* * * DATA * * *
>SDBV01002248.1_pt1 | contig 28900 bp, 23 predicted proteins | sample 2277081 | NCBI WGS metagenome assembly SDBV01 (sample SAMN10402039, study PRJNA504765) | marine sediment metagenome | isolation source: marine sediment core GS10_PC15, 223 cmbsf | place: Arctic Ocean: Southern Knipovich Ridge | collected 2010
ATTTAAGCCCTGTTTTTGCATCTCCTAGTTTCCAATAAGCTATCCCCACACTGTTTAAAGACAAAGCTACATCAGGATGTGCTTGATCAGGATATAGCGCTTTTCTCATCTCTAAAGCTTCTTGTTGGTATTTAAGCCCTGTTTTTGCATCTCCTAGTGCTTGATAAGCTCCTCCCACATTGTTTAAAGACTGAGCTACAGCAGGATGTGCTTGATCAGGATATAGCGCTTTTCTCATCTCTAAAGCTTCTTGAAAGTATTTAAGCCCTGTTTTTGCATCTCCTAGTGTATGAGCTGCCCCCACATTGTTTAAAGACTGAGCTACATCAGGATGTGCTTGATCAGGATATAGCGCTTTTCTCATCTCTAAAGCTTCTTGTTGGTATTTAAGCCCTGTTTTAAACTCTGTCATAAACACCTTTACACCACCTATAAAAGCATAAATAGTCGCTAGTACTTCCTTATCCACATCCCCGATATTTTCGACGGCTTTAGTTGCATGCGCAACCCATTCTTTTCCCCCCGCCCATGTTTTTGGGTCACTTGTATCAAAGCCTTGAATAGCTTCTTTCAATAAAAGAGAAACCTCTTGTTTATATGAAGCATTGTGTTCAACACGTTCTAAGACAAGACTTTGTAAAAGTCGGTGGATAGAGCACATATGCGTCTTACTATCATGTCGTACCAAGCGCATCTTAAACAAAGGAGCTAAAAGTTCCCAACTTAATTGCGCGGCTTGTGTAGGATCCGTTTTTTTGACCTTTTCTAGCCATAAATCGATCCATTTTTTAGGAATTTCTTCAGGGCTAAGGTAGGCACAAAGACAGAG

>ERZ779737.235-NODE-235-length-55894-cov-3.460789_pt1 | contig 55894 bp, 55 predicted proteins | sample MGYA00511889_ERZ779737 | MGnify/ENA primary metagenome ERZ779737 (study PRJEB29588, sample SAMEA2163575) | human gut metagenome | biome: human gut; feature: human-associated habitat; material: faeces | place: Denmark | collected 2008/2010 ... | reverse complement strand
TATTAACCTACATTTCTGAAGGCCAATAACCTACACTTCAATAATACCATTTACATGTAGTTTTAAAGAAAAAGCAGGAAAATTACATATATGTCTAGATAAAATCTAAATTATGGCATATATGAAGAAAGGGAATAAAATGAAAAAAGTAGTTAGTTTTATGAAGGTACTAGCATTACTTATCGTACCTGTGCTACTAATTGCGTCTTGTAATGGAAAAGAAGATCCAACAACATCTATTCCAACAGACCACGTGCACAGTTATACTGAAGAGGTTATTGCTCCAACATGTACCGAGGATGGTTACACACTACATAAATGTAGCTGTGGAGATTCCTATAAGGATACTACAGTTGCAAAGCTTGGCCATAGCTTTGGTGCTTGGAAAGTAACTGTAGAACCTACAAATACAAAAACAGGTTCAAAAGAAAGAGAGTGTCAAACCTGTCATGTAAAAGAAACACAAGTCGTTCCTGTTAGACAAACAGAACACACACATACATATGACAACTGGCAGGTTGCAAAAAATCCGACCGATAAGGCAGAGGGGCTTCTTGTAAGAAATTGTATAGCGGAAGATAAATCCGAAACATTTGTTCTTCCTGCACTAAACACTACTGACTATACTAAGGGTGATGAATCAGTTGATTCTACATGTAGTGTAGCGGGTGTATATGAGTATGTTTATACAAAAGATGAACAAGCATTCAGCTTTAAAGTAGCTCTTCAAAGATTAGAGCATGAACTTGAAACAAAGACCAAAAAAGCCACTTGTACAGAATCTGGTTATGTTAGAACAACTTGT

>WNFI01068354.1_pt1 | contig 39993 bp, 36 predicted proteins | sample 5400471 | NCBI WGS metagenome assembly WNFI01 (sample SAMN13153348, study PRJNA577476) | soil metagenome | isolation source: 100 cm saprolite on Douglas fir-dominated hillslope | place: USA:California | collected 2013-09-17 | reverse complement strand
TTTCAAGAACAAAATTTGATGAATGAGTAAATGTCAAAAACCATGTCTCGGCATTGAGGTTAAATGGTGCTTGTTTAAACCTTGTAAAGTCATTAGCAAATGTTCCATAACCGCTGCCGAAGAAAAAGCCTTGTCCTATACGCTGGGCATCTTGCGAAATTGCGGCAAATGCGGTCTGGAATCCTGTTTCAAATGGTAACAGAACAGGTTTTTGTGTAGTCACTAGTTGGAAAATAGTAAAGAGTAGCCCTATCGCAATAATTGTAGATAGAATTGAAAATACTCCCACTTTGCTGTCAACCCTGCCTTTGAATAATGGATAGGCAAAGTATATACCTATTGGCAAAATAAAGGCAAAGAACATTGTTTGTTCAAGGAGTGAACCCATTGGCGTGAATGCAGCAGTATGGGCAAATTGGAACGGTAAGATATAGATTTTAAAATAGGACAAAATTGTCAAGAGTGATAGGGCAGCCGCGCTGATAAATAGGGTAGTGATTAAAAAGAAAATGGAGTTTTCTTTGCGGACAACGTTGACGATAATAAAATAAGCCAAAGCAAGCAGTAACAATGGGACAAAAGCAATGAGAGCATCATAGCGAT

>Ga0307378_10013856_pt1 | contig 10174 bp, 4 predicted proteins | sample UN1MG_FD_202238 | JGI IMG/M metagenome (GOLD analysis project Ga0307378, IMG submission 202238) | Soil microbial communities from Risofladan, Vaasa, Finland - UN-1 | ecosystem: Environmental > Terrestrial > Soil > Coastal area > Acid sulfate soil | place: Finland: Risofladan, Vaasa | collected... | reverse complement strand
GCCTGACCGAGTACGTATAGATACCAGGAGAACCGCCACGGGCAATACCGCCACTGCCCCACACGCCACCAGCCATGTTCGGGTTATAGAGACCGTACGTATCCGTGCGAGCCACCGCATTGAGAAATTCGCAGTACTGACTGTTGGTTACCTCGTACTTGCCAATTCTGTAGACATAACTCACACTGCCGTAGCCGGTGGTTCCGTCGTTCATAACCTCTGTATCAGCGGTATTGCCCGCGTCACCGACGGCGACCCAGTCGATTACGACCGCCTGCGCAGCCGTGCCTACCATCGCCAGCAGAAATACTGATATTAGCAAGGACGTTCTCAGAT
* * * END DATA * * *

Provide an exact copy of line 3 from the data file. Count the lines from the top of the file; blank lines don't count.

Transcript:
>ERZ779737.235-NODE-235-length-55894-cov-3.460789_pt1 | contig 55894 bp, 55 predicted proteins | sample MGYA00511889_ERZ779737 | MGnify/ENA primary metagenome ERZ779737 (study PRJEB29588, sample SAMEA2163575) | human gut metagenome | biome: human gut; feature: human-associated habitat; material: faeces | place: Denmark | collected 2008/2010 ... | reverse complement strand